There are many good reasons to cancel GC Forth as a commercial endeavor. The new version of Action Replay blocks out SDLOAD as a mass-market platform. And, while interesting and wacky, using a keyboard and mouse on a Gamecube is expensive, cumbersome with the many adapters required, and not as smooth as a standard computer because of the limitations of the joystick ports. Also, it is not possible to burn your own Gamecube discs - so would you give or sell your games to?
Finally, and perhaps the most interesting, blocks - the simplest way to access disk. Virtual memory, when done the proper way with blocks, is a fantastic way to optimize any application. But I did not realize at the time that I was busy working with GC Forth that blocks are not much good if you don't have an idea of what you need to be doing with them; for instance it is not against the rules to write words for accessing a section of disk as if it were an array of cells; or to use blocks as the underpinning for a FAT16-compatible filesystem. All of these things COULD have worked - but again everything goes back to the problem of not having any applications. (Even flat blocks could simplify an applications by another order of magnitude - but only if the disk is structured out from the start!)
It remains to be seen whether or not GC Forth should be resumed in the future.
5.) Last paragraph: So what am I doing now?
I have begun a new project. It is a multi-faceted project. It is a slow, but progressive project. A large part of it is an exciting process of rediscovering my creative mind. It's like a muscle; I've got to exercise it to get it to where it needs to be. As I mentioned in a previous post, I am playing around with different platforms. At the same time as I am learning about them, I am also evaluating them, and making notes. (List of programs and platforms: Game Maker, Flash, NES, GraphicsGale, FL Studio 5, Reason, Audacity)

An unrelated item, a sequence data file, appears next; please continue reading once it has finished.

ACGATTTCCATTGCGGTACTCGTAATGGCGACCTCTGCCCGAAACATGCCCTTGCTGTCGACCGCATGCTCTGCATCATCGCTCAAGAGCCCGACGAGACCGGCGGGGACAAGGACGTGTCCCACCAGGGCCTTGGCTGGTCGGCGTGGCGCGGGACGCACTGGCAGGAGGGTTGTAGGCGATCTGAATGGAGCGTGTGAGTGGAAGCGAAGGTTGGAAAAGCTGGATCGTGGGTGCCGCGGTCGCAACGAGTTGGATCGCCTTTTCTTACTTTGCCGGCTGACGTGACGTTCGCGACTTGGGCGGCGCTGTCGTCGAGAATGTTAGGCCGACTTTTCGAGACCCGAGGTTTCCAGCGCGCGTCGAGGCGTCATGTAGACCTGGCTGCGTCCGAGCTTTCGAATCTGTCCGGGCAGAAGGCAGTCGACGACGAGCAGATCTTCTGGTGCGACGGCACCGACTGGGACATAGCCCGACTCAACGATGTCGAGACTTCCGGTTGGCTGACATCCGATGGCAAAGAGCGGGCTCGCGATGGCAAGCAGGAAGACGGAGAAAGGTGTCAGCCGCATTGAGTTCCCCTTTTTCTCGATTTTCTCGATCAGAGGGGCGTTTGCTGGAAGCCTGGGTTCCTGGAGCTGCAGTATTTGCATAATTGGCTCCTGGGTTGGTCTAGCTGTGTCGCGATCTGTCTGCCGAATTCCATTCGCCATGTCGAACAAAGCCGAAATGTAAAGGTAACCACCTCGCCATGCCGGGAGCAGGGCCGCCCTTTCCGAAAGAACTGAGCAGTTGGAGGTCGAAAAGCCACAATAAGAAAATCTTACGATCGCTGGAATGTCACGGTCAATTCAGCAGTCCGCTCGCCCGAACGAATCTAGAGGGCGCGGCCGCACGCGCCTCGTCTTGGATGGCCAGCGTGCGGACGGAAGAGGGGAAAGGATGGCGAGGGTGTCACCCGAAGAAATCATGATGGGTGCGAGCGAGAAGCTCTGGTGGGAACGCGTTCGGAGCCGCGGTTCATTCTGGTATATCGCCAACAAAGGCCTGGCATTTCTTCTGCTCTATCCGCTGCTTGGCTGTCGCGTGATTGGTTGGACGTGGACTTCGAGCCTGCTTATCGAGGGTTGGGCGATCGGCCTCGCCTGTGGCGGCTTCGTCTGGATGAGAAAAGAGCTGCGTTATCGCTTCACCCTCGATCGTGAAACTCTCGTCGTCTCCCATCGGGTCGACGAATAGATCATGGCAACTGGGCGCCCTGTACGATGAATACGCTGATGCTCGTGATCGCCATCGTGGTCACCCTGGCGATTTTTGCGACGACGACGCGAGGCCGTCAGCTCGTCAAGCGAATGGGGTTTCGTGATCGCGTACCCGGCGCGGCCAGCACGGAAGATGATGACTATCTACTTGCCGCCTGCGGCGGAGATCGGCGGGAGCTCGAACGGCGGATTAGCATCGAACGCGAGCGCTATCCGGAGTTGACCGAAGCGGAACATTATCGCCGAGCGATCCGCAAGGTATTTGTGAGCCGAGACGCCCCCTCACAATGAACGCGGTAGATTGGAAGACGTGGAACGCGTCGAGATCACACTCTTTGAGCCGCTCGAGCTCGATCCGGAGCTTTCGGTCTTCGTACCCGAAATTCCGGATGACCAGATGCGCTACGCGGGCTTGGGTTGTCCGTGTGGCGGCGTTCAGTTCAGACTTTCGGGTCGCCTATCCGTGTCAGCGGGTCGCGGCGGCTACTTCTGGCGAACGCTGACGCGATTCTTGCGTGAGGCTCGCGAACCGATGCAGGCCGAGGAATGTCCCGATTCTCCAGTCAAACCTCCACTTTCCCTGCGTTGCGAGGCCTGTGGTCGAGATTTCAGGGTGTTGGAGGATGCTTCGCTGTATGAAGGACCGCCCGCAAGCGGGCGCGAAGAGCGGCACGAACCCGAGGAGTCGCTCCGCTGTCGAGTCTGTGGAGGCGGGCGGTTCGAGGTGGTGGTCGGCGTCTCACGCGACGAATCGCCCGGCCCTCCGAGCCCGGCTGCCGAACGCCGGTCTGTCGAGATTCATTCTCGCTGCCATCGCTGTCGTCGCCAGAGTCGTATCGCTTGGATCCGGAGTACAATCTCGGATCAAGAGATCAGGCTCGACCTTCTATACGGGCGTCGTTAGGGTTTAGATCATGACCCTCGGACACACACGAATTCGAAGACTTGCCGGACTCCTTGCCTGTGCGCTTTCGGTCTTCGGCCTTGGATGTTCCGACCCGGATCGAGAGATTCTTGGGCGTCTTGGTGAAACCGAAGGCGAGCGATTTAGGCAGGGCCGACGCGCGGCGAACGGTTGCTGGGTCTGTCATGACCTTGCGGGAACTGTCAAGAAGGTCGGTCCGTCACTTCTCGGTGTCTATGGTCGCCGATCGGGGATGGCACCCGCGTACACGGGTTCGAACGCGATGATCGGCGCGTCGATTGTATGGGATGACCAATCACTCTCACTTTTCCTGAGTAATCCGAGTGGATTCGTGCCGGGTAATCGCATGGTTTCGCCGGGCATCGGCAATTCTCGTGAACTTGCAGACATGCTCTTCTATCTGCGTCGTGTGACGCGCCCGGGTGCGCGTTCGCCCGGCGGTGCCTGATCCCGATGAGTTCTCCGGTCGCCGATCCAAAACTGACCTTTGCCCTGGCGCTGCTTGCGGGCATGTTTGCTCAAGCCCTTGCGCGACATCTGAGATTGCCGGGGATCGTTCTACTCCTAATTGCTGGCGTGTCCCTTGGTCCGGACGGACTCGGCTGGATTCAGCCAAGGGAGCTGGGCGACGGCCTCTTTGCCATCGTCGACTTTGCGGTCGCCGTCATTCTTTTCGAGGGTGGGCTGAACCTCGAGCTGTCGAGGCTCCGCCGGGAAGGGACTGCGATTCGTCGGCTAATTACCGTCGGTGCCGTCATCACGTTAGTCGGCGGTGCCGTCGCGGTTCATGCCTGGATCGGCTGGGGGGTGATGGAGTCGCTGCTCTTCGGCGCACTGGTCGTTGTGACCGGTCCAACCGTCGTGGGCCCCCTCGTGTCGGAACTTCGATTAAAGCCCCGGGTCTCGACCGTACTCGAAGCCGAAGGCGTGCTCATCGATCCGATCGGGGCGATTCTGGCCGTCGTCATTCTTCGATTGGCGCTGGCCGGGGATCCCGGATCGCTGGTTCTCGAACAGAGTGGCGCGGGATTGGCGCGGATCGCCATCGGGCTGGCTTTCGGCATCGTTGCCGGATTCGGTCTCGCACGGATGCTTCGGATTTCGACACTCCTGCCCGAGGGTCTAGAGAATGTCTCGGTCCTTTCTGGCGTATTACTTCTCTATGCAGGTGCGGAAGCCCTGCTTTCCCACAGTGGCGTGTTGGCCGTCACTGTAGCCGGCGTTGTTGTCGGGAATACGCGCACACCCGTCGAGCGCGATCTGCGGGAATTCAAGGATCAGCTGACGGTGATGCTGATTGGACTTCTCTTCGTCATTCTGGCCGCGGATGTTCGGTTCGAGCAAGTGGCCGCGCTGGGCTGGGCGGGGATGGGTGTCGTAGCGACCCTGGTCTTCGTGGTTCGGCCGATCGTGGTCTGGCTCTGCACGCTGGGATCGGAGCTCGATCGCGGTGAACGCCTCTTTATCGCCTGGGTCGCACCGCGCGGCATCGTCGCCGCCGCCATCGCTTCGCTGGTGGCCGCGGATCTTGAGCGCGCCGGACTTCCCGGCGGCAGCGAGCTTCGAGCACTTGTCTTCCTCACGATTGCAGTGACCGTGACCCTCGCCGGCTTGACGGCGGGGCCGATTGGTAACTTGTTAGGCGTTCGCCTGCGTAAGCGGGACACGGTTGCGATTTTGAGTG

My primary interest is in exercising my imagination, my ability to come up with new ideas, initiate projects with a goal in mind, and see them to completion. And to tell stories, and to make points. As an artist I've let a preoccupation with programming, and an obsession with doing something pioneering, rob me of valuable time that I could be spending working on things intended for other people. Which would provide the essential experience needed to create a tool of my own.
The second part is plans for a game-making program. It will run on established computer platforms and it will be based on this singular idea; simplified, straightforward game creation for creative individuals.
I am selecting the best features from already-made software, piecing them together in the best way possible, and throwing in a healthy helping of original ideas to fill in the gaps and fix what doesn't work in my view. This is the right way to develop software. You've got to build on what others have done but you've also got to have a fresh mind - you shouldn't just keep adding crap and never evaluating ideas.
As for GC Forth, since I am very interested in documentation, I want to put together some kind of documentation that not only has the info, but looks good and is actually interesting to read. I have been thinking about doing it in software form but I'm not sure. If I release GC Forth, I'd probably get lots of questions and I think that would help guide me, so for that reason I'll be uploading the GC Forth image as soon as I feel comfortable that it doesn't have any live wires sticking out and that it doesn't have any confusing remnants from the past still lying around. I WILL GET AROUND TO THIS SOON I PROMISE!